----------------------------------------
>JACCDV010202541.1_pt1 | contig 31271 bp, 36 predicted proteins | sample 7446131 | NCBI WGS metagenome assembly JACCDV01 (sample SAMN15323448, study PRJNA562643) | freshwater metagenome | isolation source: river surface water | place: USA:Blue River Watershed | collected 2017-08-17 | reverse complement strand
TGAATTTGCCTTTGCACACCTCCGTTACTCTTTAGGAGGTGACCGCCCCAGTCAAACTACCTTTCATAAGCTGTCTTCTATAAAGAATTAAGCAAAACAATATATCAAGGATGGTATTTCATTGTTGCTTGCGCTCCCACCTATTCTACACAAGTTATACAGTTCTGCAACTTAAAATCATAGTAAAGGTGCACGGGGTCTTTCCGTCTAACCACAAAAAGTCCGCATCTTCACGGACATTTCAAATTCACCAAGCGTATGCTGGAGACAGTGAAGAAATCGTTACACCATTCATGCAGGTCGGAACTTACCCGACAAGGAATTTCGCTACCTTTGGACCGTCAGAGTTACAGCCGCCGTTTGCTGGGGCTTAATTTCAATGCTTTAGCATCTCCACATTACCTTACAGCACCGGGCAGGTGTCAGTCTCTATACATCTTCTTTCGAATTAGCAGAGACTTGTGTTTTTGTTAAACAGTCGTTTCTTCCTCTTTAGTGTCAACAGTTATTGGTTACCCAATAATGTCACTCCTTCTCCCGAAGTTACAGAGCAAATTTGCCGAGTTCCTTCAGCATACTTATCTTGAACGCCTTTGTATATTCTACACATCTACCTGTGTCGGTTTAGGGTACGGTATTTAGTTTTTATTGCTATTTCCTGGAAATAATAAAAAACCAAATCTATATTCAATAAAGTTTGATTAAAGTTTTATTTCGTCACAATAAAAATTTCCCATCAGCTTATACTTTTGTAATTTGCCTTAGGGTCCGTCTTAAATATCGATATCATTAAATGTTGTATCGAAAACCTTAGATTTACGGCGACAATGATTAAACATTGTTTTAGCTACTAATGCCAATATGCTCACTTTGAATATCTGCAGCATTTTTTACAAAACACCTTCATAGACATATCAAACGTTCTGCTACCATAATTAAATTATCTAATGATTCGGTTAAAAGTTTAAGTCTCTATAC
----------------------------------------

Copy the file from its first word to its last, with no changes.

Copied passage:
>JACCDV010202541.1_pt1 | contig 31271 bp, 36 predicted proteins | sample 7446131 | NCBI WGS metagenome assembly JACCDV01 (sample SAMN15323448, study PRJNA562643) | freshwater metagenome | isolation source: river surface water | place: USA:Blue River Watershed | collected 2017-08-17 | reverse complement strand
TGAATTTGCCTTTGCACACCTCCGTTACTCTTTAGGAGGTGACCGCCCCAGTCAAACTACCTTTCATAAGCTGTCTTCTATAAAGAATTAAGCAAAACAATATATCAAGGATGGTATTTCATTGTTGCTTGCGCTCCCACCTATTCTACACAAGTTATACAGTTCTGCAACTTAAAATCATAGTAAAGGTGCACGGGGTCTTTCCGTCTAACCACAAAAAGTCCGCATCTTCACGGACATTTCAAATTCACCAAGCGTATGCTGGAGACAGTGAAGAAATCGTTACACCATTCATGCAGGTCGGAACTTACCCGACAAGGAATTTCGCTACCTTTGGACCGTCAGAGTTACAGCCGCCGTTTGCTGGGGCTTAATTTCAATGCTTTAGCATCTCCACATTACCTTACAGCACCGGGCAGGTGTCAGTCTCTATACATCTTCTTTCGAATTAGCAGAGACTTGTGTTTTTGTTAAACAGTCGTTTCTTCCTCTTTAGTGTCAACAGTTATTGGTTACCCAATAATGTCACTCCTTCTCCCGAAGTTACAGAGCAAATTTGCCGAGTTCCTTCAGCATACTTATCTTGAACGCCTTTGTATATTCTACACATCTACCTGTGTCGGTTTAGGGTACGGTATTTAGTTTTTATTGCTATTTCCTGGAAATAATAAAAAACCAAATCTATATTCAATAAAGTTTGATTAAAGTTTTATTTCGTCACAATAAAAATTTCCCATCAGCTTATACTTTTGTAATTTGCCTTAGGGTCCGTCTTAAATATCGATATCATTAAATGTTGTATCGAAAACCTTAGATTTACGGCGACAATGATTAAACATTGTTTTAGCTACTAATGCCAATATGCTCACTTTGAATATCTGCAGCATTTTTTACAAAACACCTTCATAGACATATCAAACGTTCTGCTACCATAATTAAATTATCTAATGATTCGGTTAAAAGTTTAAGTCTCTATAC